The harder and more complicated life gets, the closer I am drawn to people’s stories. I walk past a barber shop and see a gentleman, the barber, sitting reading a magazine in his barber chair and I turn back around, go in and ask him why he’s a barber, how long he’s been a barber, why he’s living there, what he loves about his wife, where he wants to go on vacation. I am hungry for every person’s narrative.

Walking through airports is especially challenging; everyone looks interesting: the person cleaning the bathroom, the person at security, the tired woman at the ticket counter, the two men walking hand-in-hand, the group of boys that looks like a team, from Wisconsin; I want to take pictures of every single person, hear where they came from, where they’re going and why. What they ate for breakfast; do they have a dream?

We go to Yellowstone and it is vast and white and the bison are huge and the elk are in our path when we try to take a soak in the Boiling River, but what I really want is to know who the man is who’s shoveling snow. I talk to strangers and learn that the people in the car next to ours just moved to Montana from Mad River Glen. And that the guy at the information counter has a bunch of family arriving today, from Barre. The world is so small and beautiful.

But there is a growing malaise and I notice it everywhere I go. Everyone seems to be getting suckered into some version of the divisive contempt peddled by our psychopathic president. Why are otherwise intelligent people being drawn into this nonsense? The stone-throwing and communal whining, most of which is happening in the echo chambers of the Internet. It’s not helping. Sitting in your cozy living room at the keyboard of a computer and punching out a laundry list of grievances so all your “friends” will think you’re clever is actually adding to the problem. And, in case you missed any of the recent news stories about our Great American Pastime, where much of this takes place, here’s a best of: Facebook unknowingly allowed Donald Trump’s presidential campaign to collect personal data on millions of Americans. It failed to notice Russia’s attempts to influence the 2016 election; facilitated ethnic and religious violence in several countries; and allowed advertisers to target such noble categories of consumers as “Jew haters.”

Awesome. All in a day’s work.

If you use Facebook or its little brother, Instagram, you’re complicit. Do I really need to remind you that your life and what you do with it matters, that personal accountability and the choices you make matter?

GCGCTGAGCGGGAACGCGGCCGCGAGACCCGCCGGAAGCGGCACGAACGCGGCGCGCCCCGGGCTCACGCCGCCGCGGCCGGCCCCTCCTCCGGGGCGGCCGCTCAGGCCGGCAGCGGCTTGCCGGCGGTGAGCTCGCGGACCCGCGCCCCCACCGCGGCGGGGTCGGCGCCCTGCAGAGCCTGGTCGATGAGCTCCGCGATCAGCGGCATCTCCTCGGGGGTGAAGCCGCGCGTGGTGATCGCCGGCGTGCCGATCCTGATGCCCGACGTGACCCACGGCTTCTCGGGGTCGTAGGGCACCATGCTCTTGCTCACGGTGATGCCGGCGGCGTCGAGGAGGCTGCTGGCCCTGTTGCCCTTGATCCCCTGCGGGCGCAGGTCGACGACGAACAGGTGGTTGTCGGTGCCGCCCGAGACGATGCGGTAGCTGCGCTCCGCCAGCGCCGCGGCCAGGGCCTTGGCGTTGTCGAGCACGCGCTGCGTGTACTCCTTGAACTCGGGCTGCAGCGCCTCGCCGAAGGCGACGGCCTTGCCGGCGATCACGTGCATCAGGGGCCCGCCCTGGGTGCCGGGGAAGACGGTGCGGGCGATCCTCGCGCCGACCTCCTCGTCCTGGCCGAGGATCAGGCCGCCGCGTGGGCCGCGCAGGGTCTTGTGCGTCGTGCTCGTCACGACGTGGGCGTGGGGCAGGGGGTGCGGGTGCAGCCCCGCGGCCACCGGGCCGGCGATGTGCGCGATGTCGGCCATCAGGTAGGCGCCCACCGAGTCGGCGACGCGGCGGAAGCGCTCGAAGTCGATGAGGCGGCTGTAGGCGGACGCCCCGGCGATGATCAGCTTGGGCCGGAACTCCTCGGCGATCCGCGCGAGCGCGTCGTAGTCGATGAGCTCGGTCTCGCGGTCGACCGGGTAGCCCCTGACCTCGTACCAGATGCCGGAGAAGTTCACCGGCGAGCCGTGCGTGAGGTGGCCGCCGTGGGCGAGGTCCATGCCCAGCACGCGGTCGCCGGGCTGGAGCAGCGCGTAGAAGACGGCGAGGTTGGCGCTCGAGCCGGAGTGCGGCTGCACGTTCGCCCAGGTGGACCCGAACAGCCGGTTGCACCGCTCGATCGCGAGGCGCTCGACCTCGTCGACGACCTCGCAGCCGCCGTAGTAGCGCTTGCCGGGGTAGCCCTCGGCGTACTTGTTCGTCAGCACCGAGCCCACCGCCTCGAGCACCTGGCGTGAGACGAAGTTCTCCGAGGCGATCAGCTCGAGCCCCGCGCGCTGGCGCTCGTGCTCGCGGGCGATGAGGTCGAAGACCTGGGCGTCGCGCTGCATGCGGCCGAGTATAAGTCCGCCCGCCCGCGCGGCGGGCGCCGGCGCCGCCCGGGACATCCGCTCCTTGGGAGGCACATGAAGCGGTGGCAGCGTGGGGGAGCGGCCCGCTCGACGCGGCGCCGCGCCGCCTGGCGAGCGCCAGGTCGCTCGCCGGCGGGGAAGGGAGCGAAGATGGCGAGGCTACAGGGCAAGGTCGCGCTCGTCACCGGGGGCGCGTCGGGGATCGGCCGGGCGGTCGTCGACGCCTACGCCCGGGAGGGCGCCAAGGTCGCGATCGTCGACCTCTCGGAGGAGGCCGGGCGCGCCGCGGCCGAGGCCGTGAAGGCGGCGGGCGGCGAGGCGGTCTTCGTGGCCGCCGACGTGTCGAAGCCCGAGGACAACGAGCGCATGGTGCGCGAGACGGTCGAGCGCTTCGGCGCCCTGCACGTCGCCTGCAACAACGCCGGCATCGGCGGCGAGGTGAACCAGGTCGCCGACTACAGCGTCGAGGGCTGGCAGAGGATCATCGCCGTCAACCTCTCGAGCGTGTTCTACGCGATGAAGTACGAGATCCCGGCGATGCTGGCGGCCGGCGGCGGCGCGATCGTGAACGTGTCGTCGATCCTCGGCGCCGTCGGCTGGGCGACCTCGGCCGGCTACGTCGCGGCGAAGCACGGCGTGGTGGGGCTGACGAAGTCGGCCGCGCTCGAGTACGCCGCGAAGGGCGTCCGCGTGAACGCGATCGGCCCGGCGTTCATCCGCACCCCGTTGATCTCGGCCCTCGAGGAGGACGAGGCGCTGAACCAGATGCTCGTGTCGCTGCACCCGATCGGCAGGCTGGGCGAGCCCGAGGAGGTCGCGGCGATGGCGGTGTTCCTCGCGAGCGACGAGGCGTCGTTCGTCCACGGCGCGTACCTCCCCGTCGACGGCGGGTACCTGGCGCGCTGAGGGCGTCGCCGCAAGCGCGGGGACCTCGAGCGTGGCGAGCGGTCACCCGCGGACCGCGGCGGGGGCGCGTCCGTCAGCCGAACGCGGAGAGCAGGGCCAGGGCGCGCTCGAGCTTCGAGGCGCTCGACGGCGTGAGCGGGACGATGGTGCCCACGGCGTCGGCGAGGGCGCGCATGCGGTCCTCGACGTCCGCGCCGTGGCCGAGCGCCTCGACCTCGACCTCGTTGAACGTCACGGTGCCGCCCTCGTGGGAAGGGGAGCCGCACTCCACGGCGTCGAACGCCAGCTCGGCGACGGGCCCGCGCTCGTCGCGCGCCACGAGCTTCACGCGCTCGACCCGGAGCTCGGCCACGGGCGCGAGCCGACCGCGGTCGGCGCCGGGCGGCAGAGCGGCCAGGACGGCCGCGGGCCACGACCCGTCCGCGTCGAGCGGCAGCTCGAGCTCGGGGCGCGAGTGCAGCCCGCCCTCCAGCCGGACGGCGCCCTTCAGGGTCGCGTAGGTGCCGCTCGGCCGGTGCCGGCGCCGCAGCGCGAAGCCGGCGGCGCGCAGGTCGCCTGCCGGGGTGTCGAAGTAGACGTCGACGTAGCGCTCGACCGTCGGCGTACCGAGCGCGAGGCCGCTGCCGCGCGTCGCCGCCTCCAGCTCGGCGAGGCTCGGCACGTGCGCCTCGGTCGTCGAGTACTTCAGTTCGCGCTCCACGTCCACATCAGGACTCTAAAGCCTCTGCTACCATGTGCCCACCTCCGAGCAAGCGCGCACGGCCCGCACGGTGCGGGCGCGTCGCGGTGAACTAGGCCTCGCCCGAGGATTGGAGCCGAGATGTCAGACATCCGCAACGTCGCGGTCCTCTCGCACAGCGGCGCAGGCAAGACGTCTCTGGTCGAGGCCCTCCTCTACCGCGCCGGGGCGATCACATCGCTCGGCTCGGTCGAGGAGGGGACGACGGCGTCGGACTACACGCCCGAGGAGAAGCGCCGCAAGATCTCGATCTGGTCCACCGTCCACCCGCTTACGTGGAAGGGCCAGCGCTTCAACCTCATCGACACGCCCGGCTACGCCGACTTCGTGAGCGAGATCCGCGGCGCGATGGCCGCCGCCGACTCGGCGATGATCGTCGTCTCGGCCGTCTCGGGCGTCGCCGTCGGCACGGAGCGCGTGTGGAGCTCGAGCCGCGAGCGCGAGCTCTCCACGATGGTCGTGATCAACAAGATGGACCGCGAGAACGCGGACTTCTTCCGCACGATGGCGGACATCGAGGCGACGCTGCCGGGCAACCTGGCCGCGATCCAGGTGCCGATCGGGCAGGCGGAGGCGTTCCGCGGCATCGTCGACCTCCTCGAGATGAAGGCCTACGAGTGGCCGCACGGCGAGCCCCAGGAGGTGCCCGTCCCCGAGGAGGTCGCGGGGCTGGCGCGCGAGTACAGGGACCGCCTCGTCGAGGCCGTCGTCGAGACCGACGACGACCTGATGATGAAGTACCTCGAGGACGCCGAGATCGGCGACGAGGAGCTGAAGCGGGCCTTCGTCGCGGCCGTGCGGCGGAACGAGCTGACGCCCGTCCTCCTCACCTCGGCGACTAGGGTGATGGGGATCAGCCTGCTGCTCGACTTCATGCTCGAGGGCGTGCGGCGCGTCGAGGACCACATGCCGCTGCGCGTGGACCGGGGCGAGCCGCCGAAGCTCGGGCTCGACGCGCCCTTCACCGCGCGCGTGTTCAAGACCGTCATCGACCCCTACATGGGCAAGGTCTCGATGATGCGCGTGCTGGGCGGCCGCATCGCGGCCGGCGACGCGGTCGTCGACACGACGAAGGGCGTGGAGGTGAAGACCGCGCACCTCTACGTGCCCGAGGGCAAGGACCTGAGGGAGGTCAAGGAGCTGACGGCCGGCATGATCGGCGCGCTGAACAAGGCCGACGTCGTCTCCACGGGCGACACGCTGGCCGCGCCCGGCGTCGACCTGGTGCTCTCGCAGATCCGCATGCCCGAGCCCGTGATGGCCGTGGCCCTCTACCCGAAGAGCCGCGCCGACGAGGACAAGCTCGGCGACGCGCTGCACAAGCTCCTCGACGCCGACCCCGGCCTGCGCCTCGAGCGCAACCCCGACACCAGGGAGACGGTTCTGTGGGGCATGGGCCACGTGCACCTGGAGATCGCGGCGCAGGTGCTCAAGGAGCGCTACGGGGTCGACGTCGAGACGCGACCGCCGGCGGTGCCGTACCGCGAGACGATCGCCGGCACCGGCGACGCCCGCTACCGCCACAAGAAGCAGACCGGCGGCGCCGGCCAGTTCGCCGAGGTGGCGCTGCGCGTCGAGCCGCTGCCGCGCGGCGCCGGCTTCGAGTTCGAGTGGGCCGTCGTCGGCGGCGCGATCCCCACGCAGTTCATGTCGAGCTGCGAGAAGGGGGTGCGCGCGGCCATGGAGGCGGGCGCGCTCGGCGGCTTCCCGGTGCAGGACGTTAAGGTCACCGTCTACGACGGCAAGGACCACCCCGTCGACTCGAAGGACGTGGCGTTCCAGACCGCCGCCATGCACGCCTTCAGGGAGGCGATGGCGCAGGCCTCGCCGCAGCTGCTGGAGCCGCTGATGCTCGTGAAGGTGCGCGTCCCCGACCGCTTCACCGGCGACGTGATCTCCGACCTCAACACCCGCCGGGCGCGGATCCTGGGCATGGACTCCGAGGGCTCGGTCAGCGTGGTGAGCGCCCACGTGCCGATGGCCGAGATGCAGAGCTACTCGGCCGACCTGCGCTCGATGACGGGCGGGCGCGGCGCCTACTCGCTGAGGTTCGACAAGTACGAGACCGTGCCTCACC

If you’re not actively building bridges while you complain about the conditions in our world right now, if you aren’t participating in creating answers to the most pressing problems we have then you’re only making noise and noise isn’t really all that helpful, as anyone who has ever spent time with a toddler knows.

Noise doesn’t get the job done, action does.

I am story hungry these days. Ravenous. Tell me yours. I want to hear it and see it and write and know it. I may not like your politics or eat what you eat for supper. I didn’t grow up where you did and I don’t know your sister, but I can listen to you and we can find some humor, at the very least. And I believe with all of my heart that this is how things change: one by one by one, on a very personal level. When we make choices from a place of personal integrity; when we act on our beliefs and when we listen to our neighbors then the world automatically becomes a better place.

You can build a bridge or you can build a wall. For real.

Doug. Yellowstone National Park. How long have you been working here?  Twenty-three years and this is the most snow I have ever seen here.  What’s your favorite thing about the park?  I like how quiet it is in the winter.

Doug. Yellowstone National Park.
How long have you been working here? Twenty-three years and this is the most snow I have ever seen here.
What’s your favorite thing about the park?
I like how quiet it is in the winter.